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New Bill Promises IRS Reform

House Ways and Means Committee Wants a “21st Century IRS”

The House Ways and Means Committee this month announced that they passed “historic legislation to redesign the IRS:” The Taxpayer First Act of 2019. According to the press release, this type of bipartisan agency overhaul has not been attempted in more than two decades, and it focuses on taxpayer customer service, data security, and updating internal IRS rules and technology.

Commenting on the legislation, House Ways and Means Chairman Richard Neal said, “Provisions in this bill protect low- and moderate-income taxpayers, create sensible enforcement reforms, and ensure the IRS provides taxpayers and small businesses the assistance they deserve.” He believes these changes will “modernize the IRS and rightfully prioritize taxpayers”—language hearkening back to the Internal Revenue Service Restructuring and Reform Act of 1998.

While the linked 12-page legislation summary contains three titles—“Putting Taxpayers First,” “21st Century IRS,” and “Miscellaneous Provisions”—the majority of the document focuses on helping taxpayers deal with tax- or identity theft-related issues that may arise. Some of the noteworthy changes include making the Independent Office of Appeals available to all taxpayers, prohibiting private collection agencies from pursuing certain federal poverty level (FPL) taxpayers, and creating an official IRS liaison for identity theft victims.

An IRS audit often invokes a sense of dread in taxpayers, who may not have any idea how to even proceed after opening that letter. Aside from opening up the appeals process to all taxpayers, the proposed legislation codifies Appeals’ independence from the Office of Chief Counsel and requires the IRS to honor taxpayer requests for case files before entering into “any dispute resolution process.”

Low-income taxpayers will be provided collections and case-resolution protections if the Taxpayer First Act of 2019 is ultimately signed into law. First, those who are below 200 percent FPL will not have their collection cases referred to private debt collection agencies. Second, those who are below 250 percent FPL will have the offer-in-compromise application fee automatically waived. The legislation also lets IRS employees give out information about Low Income Taxpayer Clinics.

As for tax-related identity theft victims, they will be given “a single point of contact” in the IRS that “will be responsible for tracking the taxpayer’s case to completion and coordinating with other units to resolve the taxpayer’s issues as quickly as possible.” Basically, the point of contact makes sure that identity theft victims have the resources they need to deal with an identity theft incident. It also requires taxpayers be notified of suspected incidents and opens up the IP PIN program to any taxpayer, even if they are not currently a victim of identity theft.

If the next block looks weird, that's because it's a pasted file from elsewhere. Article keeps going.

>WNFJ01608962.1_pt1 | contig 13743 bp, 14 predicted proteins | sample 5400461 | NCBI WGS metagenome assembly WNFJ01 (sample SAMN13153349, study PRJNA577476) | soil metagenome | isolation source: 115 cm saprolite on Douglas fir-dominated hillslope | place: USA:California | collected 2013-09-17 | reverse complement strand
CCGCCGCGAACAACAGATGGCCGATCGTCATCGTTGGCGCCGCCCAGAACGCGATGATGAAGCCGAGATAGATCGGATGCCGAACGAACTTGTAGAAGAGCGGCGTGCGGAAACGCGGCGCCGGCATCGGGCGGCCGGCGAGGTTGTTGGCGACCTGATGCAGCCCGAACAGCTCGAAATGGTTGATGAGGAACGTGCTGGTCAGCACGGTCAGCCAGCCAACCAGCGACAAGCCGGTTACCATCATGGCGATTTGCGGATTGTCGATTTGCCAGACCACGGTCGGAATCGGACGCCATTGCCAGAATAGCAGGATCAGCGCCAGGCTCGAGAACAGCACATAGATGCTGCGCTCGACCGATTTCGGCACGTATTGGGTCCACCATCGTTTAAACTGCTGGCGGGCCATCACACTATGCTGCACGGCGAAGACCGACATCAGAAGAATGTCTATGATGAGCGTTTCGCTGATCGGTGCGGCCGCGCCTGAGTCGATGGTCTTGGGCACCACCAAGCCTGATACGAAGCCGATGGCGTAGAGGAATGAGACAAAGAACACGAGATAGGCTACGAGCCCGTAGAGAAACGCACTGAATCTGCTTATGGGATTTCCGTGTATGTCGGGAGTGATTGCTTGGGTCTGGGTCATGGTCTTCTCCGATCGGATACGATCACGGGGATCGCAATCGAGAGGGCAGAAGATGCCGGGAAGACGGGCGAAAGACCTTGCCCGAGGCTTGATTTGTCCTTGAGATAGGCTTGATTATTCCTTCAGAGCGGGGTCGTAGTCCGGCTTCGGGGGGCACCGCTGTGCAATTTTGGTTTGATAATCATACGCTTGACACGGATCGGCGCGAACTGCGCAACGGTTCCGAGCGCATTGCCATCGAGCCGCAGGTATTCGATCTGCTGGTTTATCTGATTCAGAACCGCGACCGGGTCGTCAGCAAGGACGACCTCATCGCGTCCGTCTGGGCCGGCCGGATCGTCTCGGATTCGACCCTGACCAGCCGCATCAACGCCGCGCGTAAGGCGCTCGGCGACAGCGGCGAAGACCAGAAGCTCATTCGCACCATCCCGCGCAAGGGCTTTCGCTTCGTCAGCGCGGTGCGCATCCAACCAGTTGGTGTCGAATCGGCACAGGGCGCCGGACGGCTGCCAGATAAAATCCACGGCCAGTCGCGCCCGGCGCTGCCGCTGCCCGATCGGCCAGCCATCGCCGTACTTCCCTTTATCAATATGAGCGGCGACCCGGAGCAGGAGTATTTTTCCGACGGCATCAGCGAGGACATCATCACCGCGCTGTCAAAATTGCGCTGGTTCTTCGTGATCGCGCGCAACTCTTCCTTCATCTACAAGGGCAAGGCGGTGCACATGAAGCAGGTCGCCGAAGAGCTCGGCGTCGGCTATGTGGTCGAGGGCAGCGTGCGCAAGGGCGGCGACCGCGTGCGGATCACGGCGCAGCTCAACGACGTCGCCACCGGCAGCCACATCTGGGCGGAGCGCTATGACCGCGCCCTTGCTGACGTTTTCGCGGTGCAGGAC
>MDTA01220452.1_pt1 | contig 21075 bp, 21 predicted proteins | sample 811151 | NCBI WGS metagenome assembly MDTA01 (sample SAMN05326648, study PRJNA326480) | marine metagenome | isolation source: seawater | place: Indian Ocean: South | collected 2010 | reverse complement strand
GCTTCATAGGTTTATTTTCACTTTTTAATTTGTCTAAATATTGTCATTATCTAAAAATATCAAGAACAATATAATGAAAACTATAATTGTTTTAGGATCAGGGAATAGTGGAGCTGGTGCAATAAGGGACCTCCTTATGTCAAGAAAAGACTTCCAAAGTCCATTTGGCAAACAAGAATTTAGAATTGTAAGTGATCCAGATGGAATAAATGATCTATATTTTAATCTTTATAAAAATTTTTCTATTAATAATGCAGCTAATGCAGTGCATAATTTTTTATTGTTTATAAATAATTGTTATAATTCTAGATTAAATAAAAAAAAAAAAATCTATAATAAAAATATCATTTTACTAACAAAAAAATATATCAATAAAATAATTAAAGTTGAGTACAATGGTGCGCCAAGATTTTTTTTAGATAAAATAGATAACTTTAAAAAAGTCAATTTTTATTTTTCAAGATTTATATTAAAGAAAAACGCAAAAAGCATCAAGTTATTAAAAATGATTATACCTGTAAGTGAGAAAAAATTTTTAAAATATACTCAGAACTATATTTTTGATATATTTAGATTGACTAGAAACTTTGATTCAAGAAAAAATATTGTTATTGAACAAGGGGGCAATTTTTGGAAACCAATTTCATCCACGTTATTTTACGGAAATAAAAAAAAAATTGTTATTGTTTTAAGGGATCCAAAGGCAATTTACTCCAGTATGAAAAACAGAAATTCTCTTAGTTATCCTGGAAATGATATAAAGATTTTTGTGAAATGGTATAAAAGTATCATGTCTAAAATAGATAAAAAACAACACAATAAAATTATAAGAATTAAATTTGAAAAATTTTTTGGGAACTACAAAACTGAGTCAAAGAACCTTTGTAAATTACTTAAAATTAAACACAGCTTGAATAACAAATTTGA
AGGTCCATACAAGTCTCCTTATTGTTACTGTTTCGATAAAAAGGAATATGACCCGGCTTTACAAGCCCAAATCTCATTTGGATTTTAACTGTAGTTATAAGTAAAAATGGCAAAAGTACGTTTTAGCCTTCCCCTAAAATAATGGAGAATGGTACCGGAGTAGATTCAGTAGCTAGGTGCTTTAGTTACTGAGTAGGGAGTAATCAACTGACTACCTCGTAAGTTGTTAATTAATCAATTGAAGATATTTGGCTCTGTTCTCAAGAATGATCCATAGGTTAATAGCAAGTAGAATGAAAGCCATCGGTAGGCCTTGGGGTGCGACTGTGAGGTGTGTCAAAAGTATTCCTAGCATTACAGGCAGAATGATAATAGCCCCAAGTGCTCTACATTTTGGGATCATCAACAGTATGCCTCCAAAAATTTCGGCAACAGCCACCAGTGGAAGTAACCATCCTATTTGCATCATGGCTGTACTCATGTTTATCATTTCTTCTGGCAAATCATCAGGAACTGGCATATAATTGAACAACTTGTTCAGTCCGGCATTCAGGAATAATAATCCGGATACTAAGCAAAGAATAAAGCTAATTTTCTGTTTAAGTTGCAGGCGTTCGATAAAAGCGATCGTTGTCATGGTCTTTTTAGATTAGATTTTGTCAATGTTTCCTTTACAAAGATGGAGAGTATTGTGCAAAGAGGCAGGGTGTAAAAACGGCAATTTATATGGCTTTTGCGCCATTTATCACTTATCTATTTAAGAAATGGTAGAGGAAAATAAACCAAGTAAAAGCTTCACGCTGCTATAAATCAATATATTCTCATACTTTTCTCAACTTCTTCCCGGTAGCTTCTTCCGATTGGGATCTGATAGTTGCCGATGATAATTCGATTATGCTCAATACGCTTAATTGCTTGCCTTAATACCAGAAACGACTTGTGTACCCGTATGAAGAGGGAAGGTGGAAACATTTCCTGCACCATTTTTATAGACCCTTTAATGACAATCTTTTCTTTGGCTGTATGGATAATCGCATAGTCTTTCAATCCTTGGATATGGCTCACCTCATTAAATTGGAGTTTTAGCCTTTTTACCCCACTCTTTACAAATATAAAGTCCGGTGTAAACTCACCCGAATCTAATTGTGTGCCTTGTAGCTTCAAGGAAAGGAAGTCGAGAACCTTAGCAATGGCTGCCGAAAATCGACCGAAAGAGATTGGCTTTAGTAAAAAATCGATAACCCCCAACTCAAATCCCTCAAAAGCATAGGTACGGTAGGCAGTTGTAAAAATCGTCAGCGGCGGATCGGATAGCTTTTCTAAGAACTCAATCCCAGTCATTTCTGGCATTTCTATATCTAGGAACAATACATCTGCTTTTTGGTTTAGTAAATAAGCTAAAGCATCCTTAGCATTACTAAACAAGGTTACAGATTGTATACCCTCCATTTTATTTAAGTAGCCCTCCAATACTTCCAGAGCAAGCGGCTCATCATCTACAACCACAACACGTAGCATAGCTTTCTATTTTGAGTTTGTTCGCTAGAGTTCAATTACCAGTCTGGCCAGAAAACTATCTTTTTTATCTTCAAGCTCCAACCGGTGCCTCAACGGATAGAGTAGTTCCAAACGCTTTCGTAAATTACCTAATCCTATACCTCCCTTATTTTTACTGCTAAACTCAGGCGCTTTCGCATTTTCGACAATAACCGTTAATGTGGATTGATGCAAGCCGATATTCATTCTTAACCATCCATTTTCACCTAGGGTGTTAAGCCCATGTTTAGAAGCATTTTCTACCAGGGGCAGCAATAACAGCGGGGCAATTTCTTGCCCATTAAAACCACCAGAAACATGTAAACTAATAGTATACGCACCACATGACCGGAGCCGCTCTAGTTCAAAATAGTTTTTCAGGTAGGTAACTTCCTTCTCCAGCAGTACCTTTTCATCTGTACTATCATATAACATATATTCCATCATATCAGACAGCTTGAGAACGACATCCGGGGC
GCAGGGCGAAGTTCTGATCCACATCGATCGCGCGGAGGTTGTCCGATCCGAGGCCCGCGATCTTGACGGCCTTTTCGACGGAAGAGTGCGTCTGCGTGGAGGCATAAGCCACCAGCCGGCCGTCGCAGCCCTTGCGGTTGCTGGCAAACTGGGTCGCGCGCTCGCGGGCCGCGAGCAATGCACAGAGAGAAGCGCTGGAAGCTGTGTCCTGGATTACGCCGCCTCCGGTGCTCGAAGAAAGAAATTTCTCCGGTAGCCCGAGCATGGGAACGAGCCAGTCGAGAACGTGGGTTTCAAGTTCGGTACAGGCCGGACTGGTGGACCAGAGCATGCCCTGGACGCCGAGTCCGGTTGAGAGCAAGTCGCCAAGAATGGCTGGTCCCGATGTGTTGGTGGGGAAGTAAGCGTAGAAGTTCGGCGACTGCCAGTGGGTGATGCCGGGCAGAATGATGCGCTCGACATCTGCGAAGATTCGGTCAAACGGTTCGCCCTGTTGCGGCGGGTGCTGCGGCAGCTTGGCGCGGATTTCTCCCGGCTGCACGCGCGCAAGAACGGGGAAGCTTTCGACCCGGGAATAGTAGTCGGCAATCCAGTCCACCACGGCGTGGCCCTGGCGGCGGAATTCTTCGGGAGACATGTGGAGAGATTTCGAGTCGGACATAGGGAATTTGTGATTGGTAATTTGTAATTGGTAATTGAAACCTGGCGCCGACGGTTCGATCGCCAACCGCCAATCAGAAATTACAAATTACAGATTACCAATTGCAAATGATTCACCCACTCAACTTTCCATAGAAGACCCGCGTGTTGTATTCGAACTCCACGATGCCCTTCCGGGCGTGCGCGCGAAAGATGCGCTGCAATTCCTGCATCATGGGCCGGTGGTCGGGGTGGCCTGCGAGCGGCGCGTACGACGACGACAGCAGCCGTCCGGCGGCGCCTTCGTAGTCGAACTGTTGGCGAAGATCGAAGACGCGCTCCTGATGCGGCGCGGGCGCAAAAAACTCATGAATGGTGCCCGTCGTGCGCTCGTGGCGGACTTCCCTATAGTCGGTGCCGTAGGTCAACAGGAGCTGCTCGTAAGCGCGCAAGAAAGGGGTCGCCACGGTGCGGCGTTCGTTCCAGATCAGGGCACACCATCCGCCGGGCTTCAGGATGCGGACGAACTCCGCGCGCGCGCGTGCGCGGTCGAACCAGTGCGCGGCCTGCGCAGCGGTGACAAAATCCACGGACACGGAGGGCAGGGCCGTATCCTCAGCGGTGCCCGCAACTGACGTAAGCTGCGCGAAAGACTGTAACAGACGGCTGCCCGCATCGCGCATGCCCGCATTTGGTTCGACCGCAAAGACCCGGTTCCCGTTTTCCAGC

The Taxpayer First Act of 2019 also renews the push for the IRS to adopt more electronic systems. This is borne out in a number of new requirements that affect both the IRS and tax professionals. Here are a few:

  • Tax professionals who file ten or more individual returns must e-file all individual returns
  • All tax-exempt organizations must e-file
  • IRS must create a one-stop-shop Form 1099 website that includes information and filing resources
  • IRS must develop electronic signature standards
  • IRS will begin to “accept credit and debit card payments”

The final section—which seems a little out of place in legislation generally aimed at lightening the burden on taxpayers—increases the failure-to-file penalty from “the lesser of $205 (indexed for inflation) or 100 percent of the amount required to be shown on the return” to $330.  

Note: A previous version of this blog read "200 percent below FPL" and "250 percent below FPL." This has been corrected to "below 200 percent FPL" and "below 250 percent FPL."

Sources: “Ways & Means Committee Passes Historic Legislation to Redesign the IRS”; “House Committee on Ways & Means Taxpayer First Act of 2019 Section-by-Section Summary

Ryan Norton

Whether designing superheroes, penciling caricatures, or just doodling, I always knew I was going to earn some sort of art degree while in college. That was my goal before I decided to trade Edgar Degas for Edgar Allan Poe during a Freshman English class. The BA in English soon morphed into a double-major in English and Philosophy, eventually becoming an MA in English. It only makes sense that I learned of a writing opportunity for a local marketing firm while teaching a first-year college English course. Before I knew it, I was writing and editing tax-related articles for Taxing Subjects, and this has been my home since 2014.

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